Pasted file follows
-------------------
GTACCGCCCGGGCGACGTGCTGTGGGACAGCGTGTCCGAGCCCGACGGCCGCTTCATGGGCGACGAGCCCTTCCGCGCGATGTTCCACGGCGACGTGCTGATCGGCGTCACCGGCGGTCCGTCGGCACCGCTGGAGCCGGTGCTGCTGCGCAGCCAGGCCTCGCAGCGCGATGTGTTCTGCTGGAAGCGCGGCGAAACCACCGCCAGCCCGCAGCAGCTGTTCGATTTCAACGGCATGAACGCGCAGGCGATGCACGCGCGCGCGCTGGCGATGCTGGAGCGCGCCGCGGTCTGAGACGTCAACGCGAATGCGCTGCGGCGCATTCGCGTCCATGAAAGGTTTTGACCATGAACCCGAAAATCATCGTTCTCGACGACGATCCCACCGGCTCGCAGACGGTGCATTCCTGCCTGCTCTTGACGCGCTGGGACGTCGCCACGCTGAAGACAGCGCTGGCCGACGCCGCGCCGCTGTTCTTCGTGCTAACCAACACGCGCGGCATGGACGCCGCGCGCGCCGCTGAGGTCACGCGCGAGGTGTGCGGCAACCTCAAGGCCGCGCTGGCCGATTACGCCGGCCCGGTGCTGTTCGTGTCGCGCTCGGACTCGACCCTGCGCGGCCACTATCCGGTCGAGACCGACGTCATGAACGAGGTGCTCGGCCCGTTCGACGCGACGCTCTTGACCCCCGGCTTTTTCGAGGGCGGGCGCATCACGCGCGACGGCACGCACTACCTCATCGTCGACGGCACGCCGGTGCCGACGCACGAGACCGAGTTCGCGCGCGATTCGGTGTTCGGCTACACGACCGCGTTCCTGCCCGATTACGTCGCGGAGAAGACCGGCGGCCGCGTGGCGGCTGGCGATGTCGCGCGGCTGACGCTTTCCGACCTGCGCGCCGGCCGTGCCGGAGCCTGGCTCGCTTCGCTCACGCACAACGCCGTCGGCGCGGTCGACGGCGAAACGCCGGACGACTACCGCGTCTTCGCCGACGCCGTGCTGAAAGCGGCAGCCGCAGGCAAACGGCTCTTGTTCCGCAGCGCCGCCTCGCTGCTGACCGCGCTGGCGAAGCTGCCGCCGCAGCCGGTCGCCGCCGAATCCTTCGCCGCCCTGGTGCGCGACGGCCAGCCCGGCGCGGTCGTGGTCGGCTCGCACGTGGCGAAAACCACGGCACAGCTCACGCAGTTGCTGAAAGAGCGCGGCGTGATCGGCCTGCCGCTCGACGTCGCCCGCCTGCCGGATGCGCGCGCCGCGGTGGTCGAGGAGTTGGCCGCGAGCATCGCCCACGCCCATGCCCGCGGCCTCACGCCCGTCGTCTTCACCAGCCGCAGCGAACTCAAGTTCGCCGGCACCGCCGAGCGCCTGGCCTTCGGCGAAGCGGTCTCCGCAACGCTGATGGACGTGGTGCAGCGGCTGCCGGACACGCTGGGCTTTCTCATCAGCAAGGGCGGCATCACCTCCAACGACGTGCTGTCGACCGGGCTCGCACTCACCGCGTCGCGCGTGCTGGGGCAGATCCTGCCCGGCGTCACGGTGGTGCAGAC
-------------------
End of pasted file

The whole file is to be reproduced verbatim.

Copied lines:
GTACCGCCCGGGCGACGTGCTGTGGGACAGCGTGTCCGAGCCCGACGGCCGCTTCATGGGCGACGAGCCCTTCCGCGCGATGTTCCACGGCGACGTGCTGATCGGCGTCACCGGCGGTCCGTCGGCACCGCTGGAGCCGGTGCTGCTGCGCAGCCAGGCCTCGCAGCGCGATGTGTTCTGCTGGAAGCGCGGCGAAACCACCGCCAGCCCGCAGCAGCTGTTCGATTTCAACGGCATGAACGCGCAGGCGATGCACGCGCGCGCGCTGGCGATGCTGGAGCGCGCCGCGGTCTGAGACGTCAACGCGAATGCGCTGCGGCGCATTCGCGTCCATGAAAGGTTTTGACCATGAACCCGAAAATCATCGTTCTCGACGACGATCCCACCGGCTCGCAGACGGTGCATTCCTGCCTGCTCTTGACGCGCTGGGACGTCGCCACGCTGAAGACAGCGCTGGCCGACGCCGCGCCGCTGTTCTTCGTGCTAACCAACACGCGCGGCATGGACGCCGCGCGCGCCGCTGAGGTCACGCGCGAGGTGTGCGGCAACCTCAAGGCCGCGCTGGCCGATTACGCCGGCCCGGTGCTGTTCGTGTCGCGCTCGGACTCGACCCTGCGCGGCCACTATCCGGTCGAGACCGACGTCATGAACGAGGTGCTCGGCCCGTTCGACGCGACGCTCTTGACCCCCGGCTTTTTCGAGGGCGGGCGCATCACGCGCGACGGCACGCACTACCTCATCGTCGACGGCACGCCGGTGCCGACGCACGAGACCGAGTTCGCGCGCGATTCGGTGTTCGGCTACACGACCGCGTTCCTGCCCGATTACGTCGCGGAGAAGACCGGCGGCCGCGTGGCGGCTGGCGATGTCGCGCGGCTGACGCTTTCCGACCTGCGCGCCGGCCGTGCCGGAGCCTGGCTCGCTTCGCTCACGCACAACGCCGTCGGCGCGGTCGACGGCGAAACGCCGGACGACTACCGCGTCTTCGCCGACGCCGTGCTGAAAGCGGCAGCCGCAGGCAAACGGCTCTTGTTCCGCAGCGCCGCCTCGCTGCTGACCGCGCTGGCGAAGCTGCCGCCGCAGCCGGTCGCCGCCGAATCCTTCGCCGCCCTGGTGCGCGACGGCCAGCCCGGCGCGGTCGTGGTCGGCTCGCACGTGGCGAAAACCACGGCACAGCTCACGCAGTTGCTGAAAGAGCGCGGCGTGATCGGCCTGCCGCTCGACGTCGCCCGCCTGCCGGATGCGCGCGCCGCGGTGGTCGAGGAGTTGGCCGCGAGCATCGCCCACGCCCATGCCCGCGGCCTCACGCCCGTCGTCTTCACCAGCCGCAGCGAACTCAAGTTCGCCGGCACCGCCGAGCGCCTGGCCTTCGGCGAAGCGGTCTCCGCAACGCTGATGGACGTGGTGCAGCGGCTGCCGGACACGCTGGGCTTTCTCATCAGCAAGGGCGGCATCACCTCCAACGACGTGCTGTCGACCGGGCTCGCACTCACCGCGTCGCGCGTGCTGGGGCAGATCCTGCCCGGCGTCACGGTGGTGCAGAC